RICHMOND, VIRGINIA AUGUST 20, 2015 – The Richmond Ambulance Authority has been selected to receive the 2015 Dick Ferneau “Paid Service of the Year,” Award by the National Association of Emergency Medical Technicians (NAEMT). This award recognizes an agency for overall operational excellence in EMS.
The Dick Ferneau Paid EMS Service of the Year Award is sponsored by Ferno in honor of its co-founder, Dick Ferneau. Ferneau, who passed away in 2009, was a true pioneer of the EMS industry. From the time he was a teenager and until his death at the age of 90, Dick engineered many designs and concepts, many of which still impact the EMS industry today. He listened endlessly to the evolving needs of caregivers and first responders, and worked feverishly to develop innovations to help make their jobs safer, easier and more efficient. Dick was also a compassionate, servant leader who, alongside Ferno co-founder and chairman, El Bourgraf, made many local and global contributions as Ferno continued to expand its international footprint.
The Dick Ferneau Paid EMS Service of the Year Award pays tribute to agencies that exemplify Dick’s spirit and dedication to continuous improvement, and reflect his character as a humble and compassionate friend and philanthropist. Agencies are evaluated in the following areas: EMS education and training, innovations in pre-hospital care and protocol, community involvement, EMS system/program upgrades, worker safety, injury and illness prevention, and public education projects.
Richmond Ambulance Authority is one of the busiest ambulance services in the United States per capita, and despite this the agency still finds ways to ensure it is providing patients with the most excellent care possible. RAA covers 62.5 square miles, housing a population of 204,149 residents with a daytime population up to 800,000 as Virginia’s capital city. In 2014, RAA responded to about 64,000 calls, and transported 42,000 people to the hospital. RAA’s average response time in 2014 was 5 minutes and 45 seconds. In addition, emergency-response times were 95% compliant with standards for life-threatening emergencies in 2012.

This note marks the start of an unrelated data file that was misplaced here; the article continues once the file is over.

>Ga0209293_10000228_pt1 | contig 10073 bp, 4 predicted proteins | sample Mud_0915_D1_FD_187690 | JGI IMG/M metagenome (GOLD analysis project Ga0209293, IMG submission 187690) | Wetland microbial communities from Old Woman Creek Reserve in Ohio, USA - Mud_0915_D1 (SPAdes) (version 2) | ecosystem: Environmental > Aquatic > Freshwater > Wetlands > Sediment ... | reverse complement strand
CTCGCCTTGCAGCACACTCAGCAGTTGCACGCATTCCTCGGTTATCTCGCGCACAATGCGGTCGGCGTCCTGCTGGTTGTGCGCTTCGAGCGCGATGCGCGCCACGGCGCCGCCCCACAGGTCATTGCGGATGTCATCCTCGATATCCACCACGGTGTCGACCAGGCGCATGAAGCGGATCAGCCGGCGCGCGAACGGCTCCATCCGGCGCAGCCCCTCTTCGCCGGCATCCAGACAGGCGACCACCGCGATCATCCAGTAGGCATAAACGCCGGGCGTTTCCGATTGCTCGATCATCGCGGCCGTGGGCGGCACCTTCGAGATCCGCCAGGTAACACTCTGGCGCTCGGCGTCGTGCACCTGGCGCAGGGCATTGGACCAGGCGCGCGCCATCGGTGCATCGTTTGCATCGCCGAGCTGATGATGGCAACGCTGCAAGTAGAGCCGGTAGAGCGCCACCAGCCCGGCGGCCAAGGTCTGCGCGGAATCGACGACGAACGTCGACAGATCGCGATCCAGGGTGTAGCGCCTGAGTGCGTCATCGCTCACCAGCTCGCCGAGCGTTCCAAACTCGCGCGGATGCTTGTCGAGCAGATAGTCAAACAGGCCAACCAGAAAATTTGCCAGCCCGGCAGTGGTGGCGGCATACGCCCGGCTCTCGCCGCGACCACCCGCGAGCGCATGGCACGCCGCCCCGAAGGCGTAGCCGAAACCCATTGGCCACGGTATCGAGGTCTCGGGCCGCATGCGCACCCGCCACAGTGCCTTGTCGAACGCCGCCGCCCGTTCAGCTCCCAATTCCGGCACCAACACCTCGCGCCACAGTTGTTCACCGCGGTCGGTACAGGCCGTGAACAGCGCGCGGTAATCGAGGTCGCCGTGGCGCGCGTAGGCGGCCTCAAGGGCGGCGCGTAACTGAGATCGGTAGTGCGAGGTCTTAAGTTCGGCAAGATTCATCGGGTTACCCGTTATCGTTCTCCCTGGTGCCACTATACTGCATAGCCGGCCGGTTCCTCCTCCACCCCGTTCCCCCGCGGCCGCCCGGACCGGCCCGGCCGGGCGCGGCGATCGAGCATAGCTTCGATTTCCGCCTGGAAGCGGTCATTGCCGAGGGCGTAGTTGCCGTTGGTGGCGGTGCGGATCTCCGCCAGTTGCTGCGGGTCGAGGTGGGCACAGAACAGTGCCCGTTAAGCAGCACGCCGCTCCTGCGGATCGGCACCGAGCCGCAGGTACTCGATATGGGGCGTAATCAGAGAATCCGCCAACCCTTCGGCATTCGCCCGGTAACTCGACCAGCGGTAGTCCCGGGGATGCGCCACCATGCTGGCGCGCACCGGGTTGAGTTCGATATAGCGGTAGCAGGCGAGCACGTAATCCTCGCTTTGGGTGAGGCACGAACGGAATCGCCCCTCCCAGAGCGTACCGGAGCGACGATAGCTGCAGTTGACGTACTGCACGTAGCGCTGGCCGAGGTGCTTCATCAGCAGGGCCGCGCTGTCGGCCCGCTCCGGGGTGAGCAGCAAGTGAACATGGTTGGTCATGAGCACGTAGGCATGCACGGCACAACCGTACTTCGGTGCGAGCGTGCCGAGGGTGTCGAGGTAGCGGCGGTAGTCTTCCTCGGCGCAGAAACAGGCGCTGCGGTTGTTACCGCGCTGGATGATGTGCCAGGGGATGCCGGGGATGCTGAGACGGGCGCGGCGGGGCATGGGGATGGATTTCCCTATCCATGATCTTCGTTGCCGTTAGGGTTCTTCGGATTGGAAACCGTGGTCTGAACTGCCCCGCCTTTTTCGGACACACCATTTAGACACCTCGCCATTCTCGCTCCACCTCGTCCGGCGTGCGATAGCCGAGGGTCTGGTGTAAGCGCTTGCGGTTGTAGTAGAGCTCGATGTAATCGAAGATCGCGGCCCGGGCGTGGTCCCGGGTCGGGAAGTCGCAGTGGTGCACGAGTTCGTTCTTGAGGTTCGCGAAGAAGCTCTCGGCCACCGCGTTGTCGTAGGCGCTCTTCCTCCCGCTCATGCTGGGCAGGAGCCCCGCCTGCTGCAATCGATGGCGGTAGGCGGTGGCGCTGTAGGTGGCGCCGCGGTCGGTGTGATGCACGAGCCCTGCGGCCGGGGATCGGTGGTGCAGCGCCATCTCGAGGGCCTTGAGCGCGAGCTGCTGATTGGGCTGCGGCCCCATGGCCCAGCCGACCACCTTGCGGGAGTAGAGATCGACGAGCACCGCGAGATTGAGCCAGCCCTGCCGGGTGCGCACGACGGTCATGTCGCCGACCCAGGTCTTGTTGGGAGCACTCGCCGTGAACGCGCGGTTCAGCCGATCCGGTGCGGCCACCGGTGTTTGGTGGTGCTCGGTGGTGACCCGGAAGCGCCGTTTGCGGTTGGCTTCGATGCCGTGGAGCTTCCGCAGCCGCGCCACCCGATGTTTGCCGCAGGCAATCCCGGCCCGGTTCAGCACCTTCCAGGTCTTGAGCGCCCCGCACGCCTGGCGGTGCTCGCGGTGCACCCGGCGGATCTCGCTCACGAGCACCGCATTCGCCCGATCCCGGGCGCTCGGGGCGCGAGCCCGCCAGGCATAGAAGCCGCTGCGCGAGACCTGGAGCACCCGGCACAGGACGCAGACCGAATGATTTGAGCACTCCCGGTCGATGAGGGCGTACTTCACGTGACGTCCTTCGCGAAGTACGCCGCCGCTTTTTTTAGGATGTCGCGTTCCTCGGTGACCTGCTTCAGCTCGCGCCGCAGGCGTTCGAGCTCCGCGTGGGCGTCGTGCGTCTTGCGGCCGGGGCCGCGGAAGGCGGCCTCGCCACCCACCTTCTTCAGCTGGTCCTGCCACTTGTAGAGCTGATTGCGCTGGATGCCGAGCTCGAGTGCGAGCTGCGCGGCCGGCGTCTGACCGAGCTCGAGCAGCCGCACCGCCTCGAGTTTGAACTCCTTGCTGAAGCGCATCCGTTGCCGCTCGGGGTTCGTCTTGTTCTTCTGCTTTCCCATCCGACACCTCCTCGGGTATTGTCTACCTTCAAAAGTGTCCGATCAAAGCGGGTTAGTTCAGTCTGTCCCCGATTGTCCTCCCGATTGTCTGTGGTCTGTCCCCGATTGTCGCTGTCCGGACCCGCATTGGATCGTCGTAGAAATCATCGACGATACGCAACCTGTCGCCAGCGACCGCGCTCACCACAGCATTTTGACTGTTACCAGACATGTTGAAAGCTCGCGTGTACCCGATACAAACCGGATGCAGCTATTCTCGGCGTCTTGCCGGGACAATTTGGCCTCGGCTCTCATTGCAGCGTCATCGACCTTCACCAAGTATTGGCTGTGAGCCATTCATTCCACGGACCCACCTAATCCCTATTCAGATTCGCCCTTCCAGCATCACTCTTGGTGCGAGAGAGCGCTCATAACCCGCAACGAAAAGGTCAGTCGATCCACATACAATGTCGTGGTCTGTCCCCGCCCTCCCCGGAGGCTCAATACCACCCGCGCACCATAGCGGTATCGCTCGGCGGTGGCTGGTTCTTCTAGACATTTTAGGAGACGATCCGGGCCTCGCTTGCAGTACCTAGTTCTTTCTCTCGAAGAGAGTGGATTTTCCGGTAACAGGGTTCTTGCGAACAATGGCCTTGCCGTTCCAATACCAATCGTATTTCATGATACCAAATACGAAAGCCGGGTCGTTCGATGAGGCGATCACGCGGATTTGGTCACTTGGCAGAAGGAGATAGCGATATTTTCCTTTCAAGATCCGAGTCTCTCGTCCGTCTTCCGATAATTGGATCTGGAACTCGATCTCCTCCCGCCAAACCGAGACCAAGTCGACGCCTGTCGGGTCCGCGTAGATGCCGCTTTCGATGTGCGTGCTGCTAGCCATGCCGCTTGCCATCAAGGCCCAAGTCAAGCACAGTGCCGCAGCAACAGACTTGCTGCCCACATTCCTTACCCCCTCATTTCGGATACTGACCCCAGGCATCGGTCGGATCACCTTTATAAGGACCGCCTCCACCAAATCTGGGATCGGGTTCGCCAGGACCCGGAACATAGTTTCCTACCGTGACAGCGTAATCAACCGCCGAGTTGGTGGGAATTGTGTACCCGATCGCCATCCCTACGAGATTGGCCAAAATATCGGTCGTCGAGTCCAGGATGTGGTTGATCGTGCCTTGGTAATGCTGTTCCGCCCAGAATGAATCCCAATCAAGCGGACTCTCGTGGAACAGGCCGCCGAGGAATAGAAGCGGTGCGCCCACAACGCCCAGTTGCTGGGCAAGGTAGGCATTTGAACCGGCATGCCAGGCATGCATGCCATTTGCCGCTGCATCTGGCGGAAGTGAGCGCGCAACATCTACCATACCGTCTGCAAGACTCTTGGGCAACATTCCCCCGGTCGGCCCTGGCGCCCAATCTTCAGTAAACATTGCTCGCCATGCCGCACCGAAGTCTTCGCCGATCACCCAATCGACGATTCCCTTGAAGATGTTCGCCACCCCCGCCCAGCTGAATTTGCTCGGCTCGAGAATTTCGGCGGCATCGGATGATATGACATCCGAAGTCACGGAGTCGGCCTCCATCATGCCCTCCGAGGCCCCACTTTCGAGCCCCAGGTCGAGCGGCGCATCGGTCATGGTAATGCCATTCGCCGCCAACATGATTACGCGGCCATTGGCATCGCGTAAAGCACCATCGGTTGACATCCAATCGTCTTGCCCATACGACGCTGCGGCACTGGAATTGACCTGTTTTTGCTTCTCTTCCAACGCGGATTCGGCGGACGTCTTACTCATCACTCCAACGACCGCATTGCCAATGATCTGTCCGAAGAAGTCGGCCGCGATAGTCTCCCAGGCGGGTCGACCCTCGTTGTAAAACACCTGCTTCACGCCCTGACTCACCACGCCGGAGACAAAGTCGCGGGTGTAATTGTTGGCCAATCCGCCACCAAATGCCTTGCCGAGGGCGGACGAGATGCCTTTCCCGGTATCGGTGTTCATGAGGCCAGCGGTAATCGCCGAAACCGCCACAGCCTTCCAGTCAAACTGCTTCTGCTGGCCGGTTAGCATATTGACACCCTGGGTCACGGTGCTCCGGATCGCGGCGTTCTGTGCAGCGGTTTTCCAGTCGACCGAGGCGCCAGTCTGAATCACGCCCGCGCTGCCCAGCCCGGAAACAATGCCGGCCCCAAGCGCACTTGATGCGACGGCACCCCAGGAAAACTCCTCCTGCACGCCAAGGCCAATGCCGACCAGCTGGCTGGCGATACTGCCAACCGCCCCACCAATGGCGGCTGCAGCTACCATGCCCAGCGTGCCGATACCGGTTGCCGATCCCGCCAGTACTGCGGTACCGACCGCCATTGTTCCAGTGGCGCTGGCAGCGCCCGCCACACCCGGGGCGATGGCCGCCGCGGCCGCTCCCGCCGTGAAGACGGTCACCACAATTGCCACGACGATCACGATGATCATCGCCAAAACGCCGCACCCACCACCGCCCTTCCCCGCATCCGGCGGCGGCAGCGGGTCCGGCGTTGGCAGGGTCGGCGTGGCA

“To be identified as the Dick Ferneau Paid Service of the Year is not just rewarding for this year, we feel this is like a lifetime achievement award, because we constantly strive to achieve excellence,” says Chip Decker, chief executive officer of RAA. “To receive this isn’t just about the year or the decade of work we’ve put in to be as good as we can be, it’s also about showing our efforts to have a workforce that’s happy, safe, engaged and clinically focused.”
RAA is an innovative agency with many programs that benefit patients and employees alike, having ran a number of very successful public health and injury prevention programs such as the successful “Rider Alert” motorcycle safety program that places identity cards inside riders’ helmets. This program, now a global collaboration, has issued over 1 million cards to riders around the world. RAA is also part of the USAF Pararescueman training “pipeline” and delivers clinical placement training to trainee PJs. It also provides fellowship placements for Central and South American-based trauma surgeons as part of the Pan American Trauma Society, where an overview of the EMS role in a busy trauma system is explained and demonstrated over two-week attachments where the surgeon is totally immersed into prehospital clinical operations.
In terms of patient care, RAA treats patients using inventive methods that increase quality of care. RAA uses mechanical CPR to provide consistent and high-quality chest compressions. RAA also uses therapeutic hypothermia during resuscitation procedures, which cools the body to preserve brain function. The cooling program (followed by appropriate post-resuscitation care) has resulted in nearly 12% of out-of-hospital cardiac arrest patients to be released neurologically intact, compared to an 8% rate nationally.
“We are constantly looking to innovate,” says RAA Chief Operating Officer Rob Lawrence, “whether it’s participating in things like the freshly thawed plasma trial or cultivating a culture of safety in our agency. Safety is first and foremost, whether it’s vehicle training to remain accident free or our beneficial relationship with the police department. We see this culture as an innovation in and of itself, because this way we don’t have to reeducate people to be able to obtain this culture. We embrace this culture.”